WHITFIELD: All right. In addition to that latest comment coming from Ted Haggard, perhaps one of the most influential conservative Christian leaders in the country, in that tape admitting to purchasing methamphetamine, not using it, but indeed calling a former prostitute for a massage. An associate of the Reverend Haggard is now saying this, that Haggard made some admission of guilt to the allegations raised by the former male prostitute, Mike Jones, in public.

Haggard has denied most of the allegations except for what you just heard about the methamphetamine and the massage. But he promptly resigned as president of the National Association of Evangelicals based in Colorado Springs, Colorado. And stepped aside as pastor of his Colorado church.

Mike Jones of Denver, the man right there, says Haggard paid him for sex for about three years, ending last August, and also used methamphetamine. But again, you just saw in that latest tape that Haggard is saying he purchased the methamphetamine, but he didn't actually use it.

A polygraph has apparently raised questions about the former prostitute, Mike Jones's, truthfulness. At this hour, a Denver television station is analyzing the voice recordings provided by Jones that are purportedly phone messages left by Haggard.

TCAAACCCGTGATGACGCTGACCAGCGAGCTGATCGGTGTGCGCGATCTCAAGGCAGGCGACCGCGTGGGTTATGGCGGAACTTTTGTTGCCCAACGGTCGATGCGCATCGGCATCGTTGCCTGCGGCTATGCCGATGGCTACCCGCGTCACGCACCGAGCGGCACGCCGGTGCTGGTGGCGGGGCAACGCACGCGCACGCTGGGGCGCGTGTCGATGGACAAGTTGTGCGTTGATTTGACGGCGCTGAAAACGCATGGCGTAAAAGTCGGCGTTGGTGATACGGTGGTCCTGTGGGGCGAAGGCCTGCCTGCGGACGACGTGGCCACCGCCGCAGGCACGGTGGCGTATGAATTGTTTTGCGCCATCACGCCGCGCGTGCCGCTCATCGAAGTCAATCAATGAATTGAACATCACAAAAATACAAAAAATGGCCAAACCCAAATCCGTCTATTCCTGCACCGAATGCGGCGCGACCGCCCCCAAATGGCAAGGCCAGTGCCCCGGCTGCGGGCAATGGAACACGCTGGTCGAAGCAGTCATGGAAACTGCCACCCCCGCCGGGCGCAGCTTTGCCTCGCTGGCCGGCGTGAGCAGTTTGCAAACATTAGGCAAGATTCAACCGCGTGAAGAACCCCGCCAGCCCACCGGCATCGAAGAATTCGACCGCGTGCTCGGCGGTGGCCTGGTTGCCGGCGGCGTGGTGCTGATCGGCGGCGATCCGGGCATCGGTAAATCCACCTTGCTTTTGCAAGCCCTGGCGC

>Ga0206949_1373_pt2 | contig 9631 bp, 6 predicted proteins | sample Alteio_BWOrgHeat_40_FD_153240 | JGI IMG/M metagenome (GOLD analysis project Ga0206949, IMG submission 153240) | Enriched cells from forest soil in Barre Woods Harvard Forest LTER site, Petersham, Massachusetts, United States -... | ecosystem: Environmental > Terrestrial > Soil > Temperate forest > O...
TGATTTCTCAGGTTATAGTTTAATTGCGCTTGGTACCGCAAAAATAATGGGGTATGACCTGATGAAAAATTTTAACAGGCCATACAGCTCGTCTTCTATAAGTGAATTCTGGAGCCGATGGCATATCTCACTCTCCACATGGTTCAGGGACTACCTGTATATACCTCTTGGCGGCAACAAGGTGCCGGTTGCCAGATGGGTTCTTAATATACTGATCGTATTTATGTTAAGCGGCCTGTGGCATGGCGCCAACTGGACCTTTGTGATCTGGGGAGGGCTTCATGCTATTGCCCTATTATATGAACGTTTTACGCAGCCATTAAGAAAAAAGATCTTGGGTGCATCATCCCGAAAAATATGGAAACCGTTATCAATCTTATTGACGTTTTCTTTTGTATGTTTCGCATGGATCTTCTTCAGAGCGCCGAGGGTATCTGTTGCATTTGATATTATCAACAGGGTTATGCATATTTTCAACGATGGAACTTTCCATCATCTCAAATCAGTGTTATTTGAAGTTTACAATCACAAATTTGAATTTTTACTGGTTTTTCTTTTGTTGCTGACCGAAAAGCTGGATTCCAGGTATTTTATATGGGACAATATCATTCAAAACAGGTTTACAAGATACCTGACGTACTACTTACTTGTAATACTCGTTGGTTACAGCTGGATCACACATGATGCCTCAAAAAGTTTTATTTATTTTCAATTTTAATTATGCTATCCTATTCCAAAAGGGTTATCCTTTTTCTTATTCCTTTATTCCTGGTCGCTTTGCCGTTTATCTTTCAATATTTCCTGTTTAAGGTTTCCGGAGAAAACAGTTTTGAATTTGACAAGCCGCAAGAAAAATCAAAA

Here is Haggard's denial of Jones's allegation delivered on Wednesday.

All right. So we don't have that, but you did at least hear the latest information coming from Haggard, according to KUSA in an interview. They caught up with him while he was in a truck.

As a measure of Haggard's prominence, the group whose leadership he has been leading now has resigned. And that church -- or rather group, boasts some 30 million members. And Haggard took part in weekly conference calls with White House staffers as part of the Bush administration's outreach to evangelicals.